At every Olympic Games, pretty much the only way organizers are able to accomplish what they set out to accomplish is with the help of thousands of volunteers. In Pyeongchang, those volunteers are seemingly everywhere and by and large are doing their hosts proud. Volunteers have been smiling, pleasant, informative and a large percentage of them speak English.

PyeongChang Organizing Committee received a tremendous response from their volunteer recruitment. A reported 91,000 South Koreans people applied, of which 41,350 received interviews. From there, an estimated 16,200 volunteers were selected. (The total number of volunteers is upwards of 22,000 when foreign applicants are factored into the equation; in addition, there were more than 5,000 “group” volunteers including a large contingent of sports management students from George Washington University.) Criteria for selection among the large group of South Koreans who applied included volunteer experience, commitment to the Games and basic knowledge of PyeongChang 2018. The most requested spots were general operations, broadcasting, interpretation and language services, spectator support and “weather services.”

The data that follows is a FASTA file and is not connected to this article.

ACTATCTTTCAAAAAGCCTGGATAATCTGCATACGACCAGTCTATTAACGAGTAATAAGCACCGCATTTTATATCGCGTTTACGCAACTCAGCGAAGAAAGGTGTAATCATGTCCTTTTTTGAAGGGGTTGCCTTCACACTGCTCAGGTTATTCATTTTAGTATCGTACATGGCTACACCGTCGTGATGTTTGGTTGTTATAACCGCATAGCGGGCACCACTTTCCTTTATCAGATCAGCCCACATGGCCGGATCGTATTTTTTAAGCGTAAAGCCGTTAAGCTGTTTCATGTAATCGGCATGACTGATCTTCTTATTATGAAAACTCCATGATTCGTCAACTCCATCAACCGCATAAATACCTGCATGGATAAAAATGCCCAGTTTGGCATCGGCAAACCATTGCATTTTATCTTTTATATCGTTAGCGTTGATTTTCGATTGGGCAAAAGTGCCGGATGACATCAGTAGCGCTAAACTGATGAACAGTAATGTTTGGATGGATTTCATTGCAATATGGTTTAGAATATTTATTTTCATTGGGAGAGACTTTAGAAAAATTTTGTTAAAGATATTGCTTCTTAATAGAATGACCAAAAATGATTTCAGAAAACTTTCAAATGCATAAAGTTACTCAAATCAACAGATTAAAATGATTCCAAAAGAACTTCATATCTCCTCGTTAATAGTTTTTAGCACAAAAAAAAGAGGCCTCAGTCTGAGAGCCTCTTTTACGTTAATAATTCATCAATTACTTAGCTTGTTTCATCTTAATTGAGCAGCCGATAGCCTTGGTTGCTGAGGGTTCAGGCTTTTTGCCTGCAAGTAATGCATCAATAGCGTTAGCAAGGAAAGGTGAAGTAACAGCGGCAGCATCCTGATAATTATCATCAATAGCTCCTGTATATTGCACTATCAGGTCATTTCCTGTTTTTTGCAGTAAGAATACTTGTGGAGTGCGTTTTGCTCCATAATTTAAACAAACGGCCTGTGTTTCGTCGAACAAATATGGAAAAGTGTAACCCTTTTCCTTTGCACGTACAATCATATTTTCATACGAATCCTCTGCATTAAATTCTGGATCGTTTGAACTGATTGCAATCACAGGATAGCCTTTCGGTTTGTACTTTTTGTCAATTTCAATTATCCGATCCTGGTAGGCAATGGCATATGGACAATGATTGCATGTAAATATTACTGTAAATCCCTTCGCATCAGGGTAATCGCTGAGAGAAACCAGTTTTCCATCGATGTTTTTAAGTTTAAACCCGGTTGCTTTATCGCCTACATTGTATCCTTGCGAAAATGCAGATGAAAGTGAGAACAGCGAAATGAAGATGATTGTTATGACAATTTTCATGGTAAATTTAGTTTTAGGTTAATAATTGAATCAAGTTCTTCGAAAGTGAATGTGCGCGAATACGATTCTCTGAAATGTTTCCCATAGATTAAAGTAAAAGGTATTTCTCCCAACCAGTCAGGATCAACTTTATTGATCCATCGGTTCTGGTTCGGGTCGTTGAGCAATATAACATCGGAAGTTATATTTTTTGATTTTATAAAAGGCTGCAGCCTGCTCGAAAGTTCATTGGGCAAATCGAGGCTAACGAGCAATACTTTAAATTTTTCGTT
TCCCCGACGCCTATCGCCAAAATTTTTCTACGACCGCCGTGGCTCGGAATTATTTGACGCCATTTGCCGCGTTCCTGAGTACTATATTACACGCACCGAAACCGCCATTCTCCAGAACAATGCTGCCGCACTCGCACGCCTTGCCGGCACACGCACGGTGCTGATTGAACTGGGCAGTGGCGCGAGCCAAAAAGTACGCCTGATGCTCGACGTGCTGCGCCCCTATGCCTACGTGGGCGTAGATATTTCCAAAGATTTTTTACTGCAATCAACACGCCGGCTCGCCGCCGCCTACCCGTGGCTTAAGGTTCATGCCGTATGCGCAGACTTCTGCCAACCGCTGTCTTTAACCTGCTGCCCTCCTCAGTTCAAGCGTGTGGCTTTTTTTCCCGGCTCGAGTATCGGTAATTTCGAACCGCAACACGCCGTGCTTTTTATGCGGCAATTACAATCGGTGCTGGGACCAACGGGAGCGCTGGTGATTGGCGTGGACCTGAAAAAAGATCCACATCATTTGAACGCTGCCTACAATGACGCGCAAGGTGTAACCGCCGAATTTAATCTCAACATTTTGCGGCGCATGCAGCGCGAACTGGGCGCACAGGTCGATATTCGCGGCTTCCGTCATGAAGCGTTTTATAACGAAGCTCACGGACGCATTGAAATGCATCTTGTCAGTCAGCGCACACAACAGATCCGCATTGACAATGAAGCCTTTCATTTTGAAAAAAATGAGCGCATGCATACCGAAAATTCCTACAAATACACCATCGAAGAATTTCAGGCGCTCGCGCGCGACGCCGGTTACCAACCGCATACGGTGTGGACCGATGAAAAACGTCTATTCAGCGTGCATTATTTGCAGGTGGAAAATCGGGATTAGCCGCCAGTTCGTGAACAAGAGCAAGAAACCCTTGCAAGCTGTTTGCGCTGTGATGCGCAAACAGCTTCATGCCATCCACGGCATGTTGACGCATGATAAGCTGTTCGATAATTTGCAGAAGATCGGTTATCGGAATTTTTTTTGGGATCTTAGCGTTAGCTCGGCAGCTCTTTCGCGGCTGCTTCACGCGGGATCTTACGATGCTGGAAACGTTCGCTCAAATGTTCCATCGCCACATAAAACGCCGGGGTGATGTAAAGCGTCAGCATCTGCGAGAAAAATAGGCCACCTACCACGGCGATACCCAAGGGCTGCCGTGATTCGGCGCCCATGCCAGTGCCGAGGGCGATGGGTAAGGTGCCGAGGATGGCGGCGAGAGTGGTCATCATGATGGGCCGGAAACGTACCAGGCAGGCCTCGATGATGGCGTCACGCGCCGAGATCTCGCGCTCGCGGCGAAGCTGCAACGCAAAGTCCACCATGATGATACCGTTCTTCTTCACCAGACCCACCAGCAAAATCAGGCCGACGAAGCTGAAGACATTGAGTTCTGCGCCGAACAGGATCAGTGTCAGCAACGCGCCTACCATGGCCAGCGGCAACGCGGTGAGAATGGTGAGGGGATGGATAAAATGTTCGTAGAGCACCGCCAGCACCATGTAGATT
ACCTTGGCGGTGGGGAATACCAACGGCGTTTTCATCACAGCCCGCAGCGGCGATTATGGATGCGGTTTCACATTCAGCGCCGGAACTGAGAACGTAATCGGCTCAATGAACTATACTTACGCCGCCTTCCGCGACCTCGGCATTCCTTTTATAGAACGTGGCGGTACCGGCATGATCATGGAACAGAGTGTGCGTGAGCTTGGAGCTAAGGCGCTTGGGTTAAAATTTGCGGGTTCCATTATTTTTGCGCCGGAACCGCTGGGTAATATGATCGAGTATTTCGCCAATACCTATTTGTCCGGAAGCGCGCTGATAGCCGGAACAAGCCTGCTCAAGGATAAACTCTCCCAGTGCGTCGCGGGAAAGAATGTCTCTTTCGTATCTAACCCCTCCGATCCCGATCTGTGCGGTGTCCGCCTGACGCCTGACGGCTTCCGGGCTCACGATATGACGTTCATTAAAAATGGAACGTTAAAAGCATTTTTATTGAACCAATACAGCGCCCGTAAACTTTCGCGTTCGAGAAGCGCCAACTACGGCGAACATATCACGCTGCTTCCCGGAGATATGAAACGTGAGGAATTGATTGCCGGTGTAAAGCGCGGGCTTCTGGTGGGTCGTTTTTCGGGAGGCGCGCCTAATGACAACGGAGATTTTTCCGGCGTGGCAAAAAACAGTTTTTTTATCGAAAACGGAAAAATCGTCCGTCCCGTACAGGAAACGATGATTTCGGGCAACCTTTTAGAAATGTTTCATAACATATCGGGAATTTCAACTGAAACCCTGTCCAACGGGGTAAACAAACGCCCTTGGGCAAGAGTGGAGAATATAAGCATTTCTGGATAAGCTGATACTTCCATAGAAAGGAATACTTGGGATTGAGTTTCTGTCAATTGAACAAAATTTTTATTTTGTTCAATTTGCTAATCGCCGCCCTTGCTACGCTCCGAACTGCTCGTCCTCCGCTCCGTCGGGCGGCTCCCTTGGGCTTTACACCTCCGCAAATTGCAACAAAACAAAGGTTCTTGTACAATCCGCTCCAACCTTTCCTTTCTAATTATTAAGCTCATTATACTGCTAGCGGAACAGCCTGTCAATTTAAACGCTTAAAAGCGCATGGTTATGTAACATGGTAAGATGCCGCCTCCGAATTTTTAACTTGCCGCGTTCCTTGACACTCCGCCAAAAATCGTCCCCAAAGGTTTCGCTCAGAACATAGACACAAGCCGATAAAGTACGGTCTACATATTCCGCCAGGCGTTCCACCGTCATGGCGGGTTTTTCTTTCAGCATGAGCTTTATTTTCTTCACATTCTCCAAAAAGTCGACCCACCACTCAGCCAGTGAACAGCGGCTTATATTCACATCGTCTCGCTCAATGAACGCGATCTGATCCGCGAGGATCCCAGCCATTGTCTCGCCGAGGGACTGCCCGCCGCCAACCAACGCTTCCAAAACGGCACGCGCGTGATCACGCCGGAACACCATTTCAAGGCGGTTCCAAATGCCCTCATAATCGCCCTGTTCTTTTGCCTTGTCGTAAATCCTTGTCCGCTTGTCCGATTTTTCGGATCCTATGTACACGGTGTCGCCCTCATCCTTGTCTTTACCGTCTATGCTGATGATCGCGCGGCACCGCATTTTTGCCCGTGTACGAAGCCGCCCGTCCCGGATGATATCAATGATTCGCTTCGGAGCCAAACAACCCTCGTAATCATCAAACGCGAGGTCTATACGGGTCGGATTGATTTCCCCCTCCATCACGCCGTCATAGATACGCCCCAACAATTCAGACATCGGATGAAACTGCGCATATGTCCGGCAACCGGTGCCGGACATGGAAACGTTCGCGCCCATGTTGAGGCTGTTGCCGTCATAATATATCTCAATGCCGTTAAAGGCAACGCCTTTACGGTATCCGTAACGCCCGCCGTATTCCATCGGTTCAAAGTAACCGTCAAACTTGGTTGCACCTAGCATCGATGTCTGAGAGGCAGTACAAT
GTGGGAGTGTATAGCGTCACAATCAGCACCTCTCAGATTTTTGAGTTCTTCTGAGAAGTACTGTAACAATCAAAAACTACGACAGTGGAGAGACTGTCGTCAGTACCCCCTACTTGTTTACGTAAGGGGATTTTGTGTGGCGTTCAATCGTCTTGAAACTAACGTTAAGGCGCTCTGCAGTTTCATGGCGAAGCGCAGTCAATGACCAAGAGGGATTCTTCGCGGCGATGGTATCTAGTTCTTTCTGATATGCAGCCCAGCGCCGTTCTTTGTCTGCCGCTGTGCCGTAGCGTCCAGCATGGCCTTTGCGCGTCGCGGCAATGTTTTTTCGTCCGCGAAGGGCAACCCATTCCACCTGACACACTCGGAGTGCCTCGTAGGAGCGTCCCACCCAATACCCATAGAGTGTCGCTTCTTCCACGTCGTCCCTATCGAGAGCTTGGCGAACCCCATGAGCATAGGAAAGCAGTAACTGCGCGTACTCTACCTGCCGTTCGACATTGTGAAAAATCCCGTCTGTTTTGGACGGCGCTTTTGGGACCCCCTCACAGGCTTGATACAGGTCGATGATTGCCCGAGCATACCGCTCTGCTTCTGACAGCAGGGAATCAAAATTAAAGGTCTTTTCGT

Two examples of their service come to mind based on my experience in Pyeongchang. The first came during the Opening Ceremony, where a volunteer stationed to the media section was there to guide people to their correct seats, but also managed to have a good time. During the parade of nations, which seems to last forever—especially in single-digit temperatures—the volunteer in our section was dancing along with other volunteers on the field whose job it was to sway to the music during the entirety of the marching. Our volunteer in the stands couldn’t have been enjoying himself much more than he was.

This volunteer was making the most of his time at the Opening Ceremony.

But the other came one early evening as I was waiting for a bus from the media center back to the media village housing. The temperature was below zero that afternoon when factoring in the wind chill and I had just missed the bus prior, meaning it would be about 30 minutes until the next one rolled along. The volunteer stationed at the bus terminal took out her phone and informed me with a smile that it would be another 25 to 30 minutes until the next bus came. I lamented the wait given the conditions, as did several others who had strolled to the station right behind me. Eventually, of course, the bus came and I welcomed the warmth that its cabin provided. Then I looked back out the window at the volunteer, realizing she probably had several hours left on her shift standing out there in the frigid conditions.

This volunteer, like many, braced for cold conditions.

Volunteers receive a warm jacket that they can keep and they of course get the pride of knowing they contributed to a successful event. But the tradeoff is they have to deal with whatever conditions present themselves—fun times like the Opening Ceremony or lesser fun times like standing in the cold for hours. And in Peyongchang, the volunteers are helping to make for a successful event on the ground.

Volunteers are making the most of their experience.